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Apple and ESPN may be set to revolutionize TV, but not here

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It takes some piecing together, but evidence is mounting that Apple Inc. is set to launch the biggest revolution in television programming since the first cable company crawled out from the primordial corporate ooze and began overcharging its customers. But this revolution may skip Canada entirely.

The notoriously secretive Apple management team has acknowledged a television project that extends well beyond the current Apple TV set-top box. Steve Jobs famously stated, more or less from his death bed, that he had "finally cracked television."

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A 2000-page "Collected Rumours About Apple's New TV Set" tome could easily have been published over the past few years – the speculative fervour has been that intense. Yet nothing has happened.

Now, however, it's starting to look like ESPN is about to crack the whole thing open. Apple has already signed a deal with ESPN to offer select programming through the Apple TV box. This service, however, is only available to U.S. cable subscribers who already pay for ESPN.

More importantly, in a recent interview with Bloomberg, ESPN CEO John Skipper reported that the company has held "preliminary talks to offer programming on a Web-based TV service."

To date, the biggest hold-up for the Apple television set has been content – that is, getting networks like ESPN and HBO to defy their cable overlords and offer their programming directly to Apple devices. Internet-based broadcasting would bypass the cable companies and make this eminently possible.

News and sports content is particularly important. Viewers can download their favourite shows any time, but most like their news and sports live. For many, one or the other is the only reason they still have a cable subscription.

I'm only guessing, but I suspect Apple is finished developing the actual television hardware. They've certainly had enough time. What they've been waiting for are content deals and the hints from ESPN suggest that the floodgates may be about to open in this regard.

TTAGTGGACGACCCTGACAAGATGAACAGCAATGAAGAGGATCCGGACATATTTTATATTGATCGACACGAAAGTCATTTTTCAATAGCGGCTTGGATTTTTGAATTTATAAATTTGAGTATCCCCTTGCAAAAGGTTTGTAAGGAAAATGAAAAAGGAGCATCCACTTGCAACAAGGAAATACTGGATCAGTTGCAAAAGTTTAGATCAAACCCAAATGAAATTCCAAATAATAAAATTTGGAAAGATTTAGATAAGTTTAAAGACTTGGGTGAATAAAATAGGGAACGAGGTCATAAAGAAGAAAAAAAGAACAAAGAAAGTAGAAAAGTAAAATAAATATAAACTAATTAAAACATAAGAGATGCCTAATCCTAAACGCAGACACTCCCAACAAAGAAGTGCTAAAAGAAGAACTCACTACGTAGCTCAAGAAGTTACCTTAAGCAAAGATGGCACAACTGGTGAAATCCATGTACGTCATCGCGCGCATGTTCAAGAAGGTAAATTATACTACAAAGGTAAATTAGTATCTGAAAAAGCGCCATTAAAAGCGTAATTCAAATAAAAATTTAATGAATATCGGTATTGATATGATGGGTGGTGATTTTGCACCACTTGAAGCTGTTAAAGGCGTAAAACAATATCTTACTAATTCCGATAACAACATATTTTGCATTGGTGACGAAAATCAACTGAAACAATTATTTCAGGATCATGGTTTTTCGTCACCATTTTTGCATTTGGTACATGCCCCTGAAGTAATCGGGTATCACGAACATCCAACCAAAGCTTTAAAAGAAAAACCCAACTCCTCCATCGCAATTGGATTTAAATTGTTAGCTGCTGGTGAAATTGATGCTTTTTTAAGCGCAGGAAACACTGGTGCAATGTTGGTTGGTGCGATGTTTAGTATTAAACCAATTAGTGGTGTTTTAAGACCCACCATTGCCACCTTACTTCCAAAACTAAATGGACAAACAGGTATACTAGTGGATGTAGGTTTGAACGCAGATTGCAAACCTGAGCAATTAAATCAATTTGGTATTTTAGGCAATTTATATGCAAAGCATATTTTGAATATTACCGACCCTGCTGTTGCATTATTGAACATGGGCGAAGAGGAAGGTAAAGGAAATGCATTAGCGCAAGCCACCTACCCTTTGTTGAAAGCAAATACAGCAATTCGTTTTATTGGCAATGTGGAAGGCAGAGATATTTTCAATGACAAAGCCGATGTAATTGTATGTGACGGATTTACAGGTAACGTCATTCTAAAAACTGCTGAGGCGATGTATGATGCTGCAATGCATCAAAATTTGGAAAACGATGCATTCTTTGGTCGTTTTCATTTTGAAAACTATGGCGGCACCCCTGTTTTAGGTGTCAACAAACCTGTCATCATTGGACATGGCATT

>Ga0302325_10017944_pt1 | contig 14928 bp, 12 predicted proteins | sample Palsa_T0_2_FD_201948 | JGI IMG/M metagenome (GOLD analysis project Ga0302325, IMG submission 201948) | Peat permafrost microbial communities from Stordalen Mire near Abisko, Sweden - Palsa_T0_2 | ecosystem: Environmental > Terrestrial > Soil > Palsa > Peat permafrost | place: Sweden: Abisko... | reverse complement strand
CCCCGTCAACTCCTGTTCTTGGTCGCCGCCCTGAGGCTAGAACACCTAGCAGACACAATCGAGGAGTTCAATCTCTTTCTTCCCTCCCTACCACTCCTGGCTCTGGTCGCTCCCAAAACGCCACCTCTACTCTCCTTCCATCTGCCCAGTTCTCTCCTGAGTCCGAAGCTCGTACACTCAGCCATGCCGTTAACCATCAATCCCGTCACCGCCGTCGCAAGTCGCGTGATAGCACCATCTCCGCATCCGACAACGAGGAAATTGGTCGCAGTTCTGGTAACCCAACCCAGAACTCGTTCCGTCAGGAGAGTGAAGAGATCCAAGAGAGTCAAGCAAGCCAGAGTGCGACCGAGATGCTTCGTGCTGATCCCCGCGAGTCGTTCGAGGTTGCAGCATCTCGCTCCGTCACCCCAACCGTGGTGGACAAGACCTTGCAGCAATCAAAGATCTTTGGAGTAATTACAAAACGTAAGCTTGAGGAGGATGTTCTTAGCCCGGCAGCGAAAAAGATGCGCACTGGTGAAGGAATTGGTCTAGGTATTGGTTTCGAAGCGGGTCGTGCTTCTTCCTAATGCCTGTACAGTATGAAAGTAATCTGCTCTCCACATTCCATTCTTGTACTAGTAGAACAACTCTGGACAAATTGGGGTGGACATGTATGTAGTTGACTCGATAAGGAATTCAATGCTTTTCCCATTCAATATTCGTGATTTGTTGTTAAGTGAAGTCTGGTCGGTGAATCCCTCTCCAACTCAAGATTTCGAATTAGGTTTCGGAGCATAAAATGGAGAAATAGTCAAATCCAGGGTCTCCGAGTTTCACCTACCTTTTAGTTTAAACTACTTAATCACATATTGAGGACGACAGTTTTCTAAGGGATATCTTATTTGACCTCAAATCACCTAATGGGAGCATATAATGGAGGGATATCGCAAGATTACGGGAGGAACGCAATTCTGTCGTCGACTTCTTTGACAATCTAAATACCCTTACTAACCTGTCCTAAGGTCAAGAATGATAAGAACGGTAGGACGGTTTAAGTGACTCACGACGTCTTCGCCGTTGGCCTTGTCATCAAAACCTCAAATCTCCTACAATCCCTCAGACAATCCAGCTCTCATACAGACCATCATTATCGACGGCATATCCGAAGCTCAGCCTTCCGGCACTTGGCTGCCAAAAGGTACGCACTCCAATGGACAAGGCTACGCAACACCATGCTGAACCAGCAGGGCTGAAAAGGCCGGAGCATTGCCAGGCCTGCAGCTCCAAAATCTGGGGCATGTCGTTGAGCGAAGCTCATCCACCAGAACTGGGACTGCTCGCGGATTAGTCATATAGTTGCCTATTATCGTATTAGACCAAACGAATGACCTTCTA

Exciting times for American consumers may be ahead, but Canadians should expect at least some frustration when Apple finally unveils the new TV.

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The CRTC has already expressed concern regarding Netflix Inc.'s potential encroachment into domestic cable company territory. The "iTunes as television content provider" idea could throw them into apoplexy. Delays before the new service is available in Canada, if not outright rejection, are inevitable. Note that no ESPN channels are currently available domestically.

The CRTC may find that the Internet-based television revolution is difficult to prevent. It's not that difficult to fool the Web into thinking you're sitting in another country. So we'll see.

Apple stock is cheap relative to its history, so I'm not attributing its recent strength to a rumoured iTV launch – it's likely just bargain hunting. But the company does have an admirable history of disrupting media industries, and the mere hint the company has set its sights on television is fascinating, and likely a positive indicator for future corporate growth.

Scott Barlow is a contributor to ROB Insight, the business commentary service available to Globe Unlimited subscribers. Click here to read more of his Insights, and follow Scott on Twitter at @SBarlow_ROB.

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About the Author
Market Strategist

Scott Barlow is The Globe's in-house market strategist. He is a 20-year veteran of Canadian investment banks, including Merrill Lynch Canada, CIBC Wood Gundy and Macquarie Private Wealth (MPW). He was a highly ranked mutual fund analyst for 10 years and then, most recently, the head of a financial adviser support team at MPW. More


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